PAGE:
To show the impact of \(\beta \) and \(\eta \) on the threshold parameter \({\mathscr {R}}_0\), we have represented the surface and contour plot in Fig. 9. In this figure, the density of \({\mathscr {R}}_0\) is high due to the high value of \(\beta \) and \(\eta \), i.e., when the value of \(\beta \) and \(\eta \) increases, the density of \({\mathscr {R}}_0\) is high. In Fig. 9, the yellow area signifies the high density of \({\mathscr {R}}_0\). For the lower value of \(\beta \) and \(\eta \), there is a low density of \({\mathscr {R}}_0\). \({\mathscr {R}}_0\) has a lower density, as seen by the blue area in Fig. 9. From this figure, we conclude that the parameters \(\beta \) and \(\eta \) can control the infection.
The effect of control measures (treatment control (u) and media control (M)) on reducing infection is represented by the surface and contour plot in Fig. 10. This figure shows that the control measures significantly reduce the infectious population by lessening the threshold value (\({\mathscr {R}}_0\)). When the control measures (treatment control (u) and media control (M)) are applied, the threshold value (\({\mathscr {R}}_0\)) decreases. The figure’s blue area shows that the control measures have mostly been used to lower the value of \({\mathscr {R}}_0\). For the little use of control measures, the threshold parameter \({\mathscr {R}}_0\) attains a high value. In this picture, the high value of \({\mathscr {R}}_0\) is shown by the yellow section.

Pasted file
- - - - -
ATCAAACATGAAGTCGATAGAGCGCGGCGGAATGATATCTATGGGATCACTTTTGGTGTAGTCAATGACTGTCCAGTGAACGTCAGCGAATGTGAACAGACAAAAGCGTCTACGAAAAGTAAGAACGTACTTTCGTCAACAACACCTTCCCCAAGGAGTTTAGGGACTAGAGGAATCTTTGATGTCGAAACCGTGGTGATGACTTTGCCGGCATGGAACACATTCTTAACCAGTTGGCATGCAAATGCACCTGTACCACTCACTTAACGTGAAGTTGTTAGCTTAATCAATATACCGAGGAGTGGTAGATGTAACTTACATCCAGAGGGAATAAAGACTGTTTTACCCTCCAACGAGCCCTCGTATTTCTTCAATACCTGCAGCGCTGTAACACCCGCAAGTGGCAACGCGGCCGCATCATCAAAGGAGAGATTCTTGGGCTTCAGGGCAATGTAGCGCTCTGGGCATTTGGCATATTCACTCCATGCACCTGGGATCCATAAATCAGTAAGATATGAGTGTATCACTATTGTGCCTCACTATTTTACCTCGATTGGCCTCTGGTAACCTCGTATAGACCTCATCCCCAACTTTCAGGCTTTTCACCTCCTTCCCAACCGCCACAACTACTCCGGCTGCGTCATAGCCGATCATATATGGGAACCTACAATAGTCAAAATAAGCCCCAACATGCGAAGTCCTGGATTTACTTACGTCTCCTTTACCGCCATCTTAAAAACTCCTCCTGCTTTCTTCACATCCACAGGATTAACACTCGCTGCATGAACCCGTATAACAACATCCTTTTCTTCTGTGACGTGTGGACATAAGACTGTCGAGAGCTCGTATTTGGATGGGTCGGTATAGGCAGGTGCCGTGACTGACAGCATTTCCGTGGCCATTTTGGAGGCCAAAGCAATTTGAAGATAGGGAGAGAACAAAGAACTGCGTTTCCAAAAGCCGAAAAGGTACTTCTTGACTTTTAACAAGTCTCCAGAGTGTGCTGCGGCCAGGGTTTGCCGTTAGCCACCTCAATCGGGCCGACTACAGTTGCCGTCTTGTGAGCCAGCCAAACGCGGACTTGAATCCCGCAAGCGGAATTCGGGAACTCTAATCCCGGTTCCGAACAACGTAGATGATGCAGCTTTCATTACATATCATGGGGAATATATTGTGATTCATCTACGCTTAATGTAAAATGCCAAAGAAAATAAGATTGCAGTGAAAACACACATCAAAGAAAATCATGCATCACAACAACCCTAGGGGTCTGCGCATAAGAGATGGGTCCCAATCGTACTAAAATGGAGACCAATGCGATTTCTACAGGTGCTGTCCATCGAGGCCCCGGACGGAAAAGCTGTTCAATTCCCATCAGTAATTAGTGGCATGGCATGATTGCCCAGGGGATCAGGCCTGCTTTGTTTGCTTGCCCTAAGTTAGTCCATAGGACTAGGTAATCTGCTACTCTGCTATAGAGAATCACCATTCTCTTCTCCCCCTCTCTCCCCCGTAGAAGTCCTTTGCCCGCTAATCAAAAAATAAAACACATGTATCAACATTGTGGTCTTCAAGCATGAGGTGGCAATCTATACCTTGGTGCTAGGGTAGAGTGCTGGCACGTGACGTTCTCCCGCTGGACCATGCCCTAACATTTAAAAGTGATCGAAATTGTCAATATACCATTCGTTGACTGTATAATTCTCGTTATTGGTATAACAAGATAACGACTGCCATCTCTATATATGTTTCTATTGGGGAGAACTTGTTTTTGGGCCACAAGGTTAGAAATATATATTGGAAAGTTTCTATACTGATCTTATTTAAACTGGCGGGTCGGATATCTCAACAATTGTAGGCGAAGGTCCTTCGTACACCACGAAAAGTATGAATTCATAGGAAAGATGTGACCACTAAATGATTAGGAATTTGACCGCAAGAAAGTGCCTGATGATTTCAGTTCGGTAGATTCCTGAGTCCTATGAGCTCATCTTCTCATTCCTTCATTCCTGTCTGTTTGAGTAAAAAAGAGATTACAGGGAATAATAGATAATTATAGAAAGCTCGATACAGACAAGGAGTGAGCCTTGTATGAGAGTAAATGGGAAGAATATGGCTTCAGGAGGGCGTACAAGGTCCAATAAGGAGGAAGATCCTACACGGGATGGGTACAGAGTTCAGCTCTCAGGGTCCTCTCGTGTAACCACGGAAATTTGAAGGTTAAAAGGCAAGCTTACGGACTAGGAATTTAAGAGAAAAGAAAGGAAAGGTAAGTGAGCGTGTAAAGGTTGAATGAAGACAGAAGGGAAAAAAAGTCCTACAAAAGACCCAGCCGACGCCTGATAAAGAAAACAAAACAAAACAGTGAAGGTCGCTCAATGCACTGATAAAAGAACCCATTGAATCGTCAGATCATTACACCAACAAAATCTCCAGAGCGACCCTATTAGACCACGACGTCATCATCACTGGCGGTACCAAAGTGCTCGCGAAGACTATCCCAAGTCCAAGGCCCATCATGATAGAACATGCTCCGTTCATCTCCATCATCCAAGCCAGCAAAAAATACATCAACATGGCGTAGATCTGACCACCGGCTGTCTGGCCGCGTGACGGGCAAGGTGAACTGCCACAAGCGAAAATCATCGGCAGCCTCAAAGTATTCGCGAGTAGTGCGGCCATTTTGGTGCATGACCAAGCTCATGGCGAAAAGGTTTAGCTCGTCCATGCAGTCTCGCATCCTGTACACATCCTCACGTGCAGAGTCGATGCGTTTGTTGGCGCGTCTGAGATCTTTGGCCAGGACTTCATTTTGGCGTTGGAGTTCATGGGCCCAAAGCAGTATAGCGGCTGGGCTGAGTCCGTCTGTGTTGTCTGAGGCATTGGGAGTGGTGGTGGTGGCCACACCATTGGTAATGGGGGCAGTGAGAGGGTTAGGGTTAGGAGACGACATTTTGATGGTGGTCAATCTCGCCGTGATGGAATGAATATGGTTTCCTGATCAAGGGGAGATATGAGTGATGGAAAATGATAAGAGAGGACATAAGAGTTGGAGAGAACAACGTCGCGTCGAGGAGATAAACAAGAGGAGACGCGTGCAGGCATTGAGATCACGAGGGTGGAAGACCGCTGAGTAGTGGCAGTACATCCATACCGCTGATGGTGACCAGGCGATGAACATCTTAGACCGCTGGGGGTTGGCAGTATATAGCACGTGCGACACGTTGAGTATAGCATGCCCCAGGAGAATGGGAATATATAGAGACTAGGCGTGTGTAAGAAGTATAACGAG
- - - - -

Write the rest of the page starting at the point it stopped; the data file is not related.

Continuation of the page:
In Fig. 11, \({\mathscr {R}}_0\) is strongly effected by the effectiveness of media (P) and the saturation constant (q). These two parameters have different impacts on \({\mathscr {R}}_0\). When the value of P increases, there is a decrease of the value of \({\mathscr {R}}_0\). The blue portion of the Fig. 11 demonstrates this. Also, when the value of q increases, there is a decrease of the value of \({\mathscr {R}}_0\). The yellow portion of the Fig. 11 indicates this.